News release

University Degree Still A Good Investment

MARITIME PROVINCES HIGHER EDUCATION--University Degree Still A Good Investment


Two years after graduating from universities in the Maritimes, members of the class of 1999 enjoy high employment rates, earn more than previous graduates and are satisfied with their education.

Even though more graduates borrowed more money and are coping with significantly greater debt loads than members of previous classes, the vast majority still agree that the money and time invested in their degree was worth it.

These are the key findings of the Survey of 1999 Maritime University Graduates in 2001, released today, May 13, by the Maritime Provinces Higher Education Commission (MPHEC).

The survey, the fourth in MPHEC's ongoing program, explored themes of student debt, the transition between education and the work force, evaluation of the educational program and mobility.

"On the whole, this graduating class has been quite successful -- not only are they enjoying high employment rates, but more than three-quarters of working graduates have found jobs that are at least somewhat related to their field of study," said Mireille Duguay, chief executive officer of the commission.

Ms. Duguay said class of 1999 graduates earned an average of $36,192 annually, an estimated 20 per cent more than the class of 1996.

Survey findings also showed that class of 1999 graduates accumulated significantly more debt than the class of 1996.

"If you combine all sources of loans -- government student loan programs, banks, family members or other sources -- the average debt for this graduating class is $20,918," said Mark Frison, a member of MPHEC and chair of the working group that oversaw preparation of the report. "Compared to the class of 1996, we've seen significant changes in student debt. The average amount borrowed is up 30 per cent and the proportion of graduates who borrowed $30,000 or more has doubled."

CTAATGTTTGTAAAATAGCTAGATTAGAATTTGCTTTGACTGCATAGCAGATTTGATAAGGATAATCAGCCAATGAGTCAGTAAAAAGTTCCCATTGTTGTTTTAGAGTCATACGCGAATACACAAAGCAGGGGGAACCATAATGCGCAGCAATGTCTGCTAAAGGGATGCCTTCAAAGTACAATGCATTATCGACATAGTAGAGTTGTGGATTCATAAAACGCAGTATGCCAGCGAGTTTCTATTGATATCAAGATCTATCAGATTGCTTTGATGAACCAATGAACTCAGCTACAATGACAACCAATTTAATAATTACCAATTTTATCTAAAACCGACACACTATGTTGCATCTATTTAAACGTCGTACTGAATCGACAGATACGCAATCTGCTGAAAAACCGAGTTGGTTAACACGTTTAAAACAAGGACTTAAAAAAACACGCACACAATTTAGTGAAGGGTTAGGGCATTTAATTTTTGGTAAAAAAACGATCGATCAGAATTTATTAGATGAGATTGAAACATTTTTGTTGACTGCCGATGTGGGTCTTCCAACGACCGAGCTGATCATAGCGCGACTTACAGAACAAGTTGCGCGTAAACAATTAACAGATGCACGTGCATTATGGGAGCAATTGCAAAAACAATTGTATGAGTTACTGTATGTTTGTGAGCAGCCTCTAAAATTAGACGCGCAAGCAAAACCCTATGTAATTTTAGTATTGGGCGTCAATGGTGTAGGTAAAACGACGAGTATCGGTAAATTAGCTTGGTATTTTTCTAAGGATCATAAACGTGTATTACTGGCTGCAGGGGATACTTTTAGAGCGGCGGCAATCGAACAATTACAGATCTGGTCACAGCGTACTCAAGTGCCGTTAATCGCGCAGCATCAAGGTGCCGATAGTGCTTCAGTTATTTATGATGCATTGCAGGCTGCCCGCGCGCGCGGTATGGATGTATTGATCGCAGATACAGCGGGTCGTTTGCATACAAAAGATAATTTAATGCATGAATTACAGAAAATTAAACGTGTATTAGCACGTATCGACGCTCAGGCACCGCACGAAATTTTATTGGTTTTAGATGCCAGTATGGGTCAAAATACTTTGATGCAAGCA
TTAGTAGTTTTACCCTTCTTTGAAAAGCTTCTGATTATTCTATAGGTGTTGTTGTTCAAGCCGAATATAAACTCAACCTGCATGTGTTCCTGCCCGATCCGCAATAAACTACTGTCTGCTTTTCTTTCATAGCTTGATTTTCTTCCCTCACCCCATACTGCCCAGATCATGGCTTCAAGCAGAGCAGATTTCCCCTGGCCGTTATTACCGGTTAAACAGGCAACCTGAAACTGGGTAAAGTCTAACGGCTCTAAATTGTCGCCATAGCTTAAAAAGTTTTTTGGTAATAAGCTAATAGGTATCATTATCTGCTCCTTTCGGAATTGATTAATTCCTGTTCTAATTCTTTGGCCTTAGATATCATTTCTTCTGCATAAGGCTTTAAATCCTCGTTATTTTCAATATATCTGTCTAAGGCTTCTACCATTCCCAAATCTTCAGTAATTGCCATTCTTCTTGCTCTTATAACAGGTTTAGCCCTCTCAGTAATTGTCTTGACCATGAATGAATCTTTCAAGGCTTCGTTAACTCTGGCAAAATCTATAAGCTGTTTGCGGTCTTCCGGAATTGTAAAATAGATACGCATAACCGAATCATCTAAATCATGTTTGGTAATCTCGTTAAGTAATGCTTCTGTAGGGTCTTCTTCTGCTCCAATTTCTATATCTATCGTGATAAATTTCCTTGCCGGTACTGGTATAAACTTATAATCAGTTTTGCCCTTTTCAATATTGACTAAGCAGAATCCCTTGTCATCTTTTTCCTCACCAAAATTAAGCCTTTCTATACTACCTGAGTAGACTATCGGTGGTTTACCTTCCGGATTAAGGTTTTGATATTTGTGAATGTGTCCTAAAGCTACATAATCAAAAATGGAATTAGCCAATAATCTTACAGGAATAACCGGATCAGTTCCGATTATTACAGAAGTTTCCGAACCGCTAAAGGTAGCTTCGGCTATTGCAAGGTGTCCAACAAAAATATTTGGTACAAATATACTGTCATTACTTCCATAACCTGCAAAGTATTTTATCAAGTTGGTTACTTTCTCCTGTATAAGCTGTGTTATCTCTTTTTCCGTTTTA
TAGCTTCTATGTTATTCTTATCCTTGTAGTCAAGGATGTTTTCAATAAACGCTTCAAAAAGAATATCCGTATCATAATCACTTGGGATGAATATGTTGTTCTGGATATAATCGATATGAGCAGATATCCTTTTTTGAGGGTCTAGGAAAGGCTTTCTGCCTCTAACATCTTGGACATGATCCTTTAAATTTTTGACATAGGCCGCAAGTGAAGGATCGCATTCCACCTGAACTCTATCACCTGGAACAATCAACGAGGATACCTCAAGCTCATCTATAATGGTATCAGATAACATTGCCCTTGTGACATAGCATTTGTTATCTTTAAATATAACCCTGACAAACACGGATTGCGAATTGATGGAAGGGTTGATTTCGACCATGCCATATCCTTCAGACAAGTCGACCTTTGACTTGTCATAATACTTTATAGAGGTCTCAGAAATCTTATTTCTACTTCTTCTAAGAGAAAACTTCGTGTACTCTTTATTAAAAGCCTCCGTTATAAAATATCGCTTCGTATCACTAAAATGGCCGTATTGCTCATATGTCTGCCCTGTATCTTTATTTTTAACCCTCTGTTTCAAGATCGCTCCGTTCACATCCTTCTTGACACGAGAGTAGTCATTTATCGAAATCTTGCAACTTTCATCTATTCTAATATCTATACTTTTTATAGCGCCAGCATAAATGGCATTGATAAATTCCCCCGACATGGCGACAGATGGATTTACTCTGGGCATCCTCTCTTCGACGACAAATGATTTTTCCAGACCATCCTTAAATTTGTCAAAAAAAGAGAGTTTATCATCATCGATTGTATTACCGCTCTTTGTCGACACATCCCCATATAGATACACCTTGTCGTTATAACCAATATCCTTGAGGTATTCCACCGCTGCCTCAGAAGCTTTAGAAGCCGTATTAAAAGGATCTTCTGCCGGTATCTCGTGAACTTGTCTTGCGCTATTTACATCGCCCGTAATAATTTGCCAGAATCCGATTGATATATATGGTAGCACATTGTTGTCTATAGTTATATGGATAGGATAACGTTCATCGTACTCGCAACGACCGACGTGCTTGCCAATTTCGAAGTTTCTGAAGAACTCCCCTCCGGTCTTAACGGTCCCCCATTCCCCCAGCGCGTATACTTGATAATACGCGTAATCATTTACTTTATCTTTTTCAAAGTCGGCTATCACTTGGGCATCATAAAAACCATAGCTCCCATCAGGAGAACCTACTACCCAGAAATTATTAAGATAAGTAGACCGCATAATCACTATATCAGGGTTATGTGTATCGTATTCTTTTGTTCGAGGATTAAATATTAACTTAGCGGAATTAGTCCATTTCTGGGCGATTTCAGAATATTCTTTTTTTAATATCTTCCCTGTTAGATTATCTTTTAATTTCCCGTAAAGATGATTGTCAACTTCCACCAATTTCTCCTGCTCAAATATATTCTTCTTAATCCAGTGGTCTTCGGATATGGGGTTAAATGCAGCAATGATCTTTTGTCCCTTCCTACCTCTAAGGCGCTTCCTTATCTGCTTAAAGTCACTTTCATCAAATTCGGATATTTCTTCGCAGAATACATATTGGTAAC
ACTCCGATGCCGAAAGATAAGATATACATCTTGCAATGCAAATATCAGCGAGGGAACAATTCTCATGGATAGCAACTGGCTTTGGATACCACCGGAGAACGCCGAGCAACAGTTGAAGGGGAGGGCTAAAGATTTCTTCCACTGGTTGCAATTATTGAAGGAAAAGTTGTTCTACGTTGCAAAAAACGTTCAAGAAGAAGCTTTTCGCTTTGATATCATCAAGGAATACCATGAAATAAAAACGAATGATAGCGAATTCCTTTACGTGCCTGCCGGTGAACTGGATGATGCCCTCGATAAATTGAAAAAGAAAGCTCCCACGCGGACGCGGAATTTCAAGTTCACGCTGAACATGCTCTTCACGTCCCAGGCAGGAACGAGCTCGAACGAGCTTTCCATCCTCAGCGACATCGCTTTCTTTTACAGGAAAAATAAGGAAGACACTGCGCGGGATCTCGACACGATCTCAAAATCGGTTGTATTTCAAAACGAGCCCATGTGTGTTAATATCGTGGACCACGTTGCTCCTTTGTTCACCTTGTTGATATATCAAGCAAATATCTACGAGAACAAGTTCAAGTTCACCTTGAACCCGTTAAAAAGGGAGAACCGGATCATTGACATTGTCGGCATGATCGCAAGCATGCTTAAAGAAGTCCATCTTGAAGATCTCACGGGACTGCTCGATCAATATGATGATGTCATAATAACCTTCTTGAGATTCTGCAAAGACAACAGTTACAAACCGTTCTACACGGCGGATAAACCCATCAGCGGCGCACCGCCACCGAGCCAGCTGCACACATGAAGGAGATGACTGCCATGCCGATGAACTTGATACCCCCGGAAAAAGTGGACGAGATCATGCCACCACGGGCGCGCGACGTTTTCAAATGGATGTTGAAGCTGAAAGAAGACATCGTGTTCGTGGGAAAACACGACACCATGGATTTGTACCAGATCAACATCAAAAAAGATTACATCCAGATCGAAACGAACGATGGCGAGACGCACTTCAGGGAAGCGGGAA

Ms. Duguay said the former students still believed the investment was worthwhile. "Although debt has increased, so have earnings. And the majority of graduates reflecting back on their education agree that their investments of time and money had been worth it. All things considered, it's clear that a university degree continues to be a wise investment."

The Maritime Provinces Higher Education Commission was established in 1974. Its mission is to assist institutions and governments in enhancing the post-secondary learning environment. MPHEC's 19 members are drawn from the Maritime provinces and represent higher education institutions, provincial governments and the general public.

The survey is available on the commission's Web site at www.mphec.ca .

FOR BROADCAST USE:

A new survey shows that a university degree is still worth the time and money.

The survey, conducted by the Maritime Provinces Higher Education Commission, finds that graduates of the class of 1999 enjoy high employment rates, earn more than previous classes and are satisfied with their education, even though they had to borrow more money to get their degrees.

The Survey of 1999 Maritime University Graduates in 2001, released today (May 13th), shows the average debt for the class of 1999 was more than 20-thousand dollars.

But Mireille Duguay, chief executive officer of the commission, says the graduates also earned an average of more than 36-thousand dollars a year, about 20 per cent more than graduates from the class of 1996.

The Maritime Provinces Higher Education Commission was established in 1974 to assist institutions and governments in enhancing the post-secondary learning environment.

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Contact:

Dawn Gordon
Maritime Provinces Higher Education Commission 506-453-2844 E-mail:
kjd            May 13, 2003        10:04 A.M.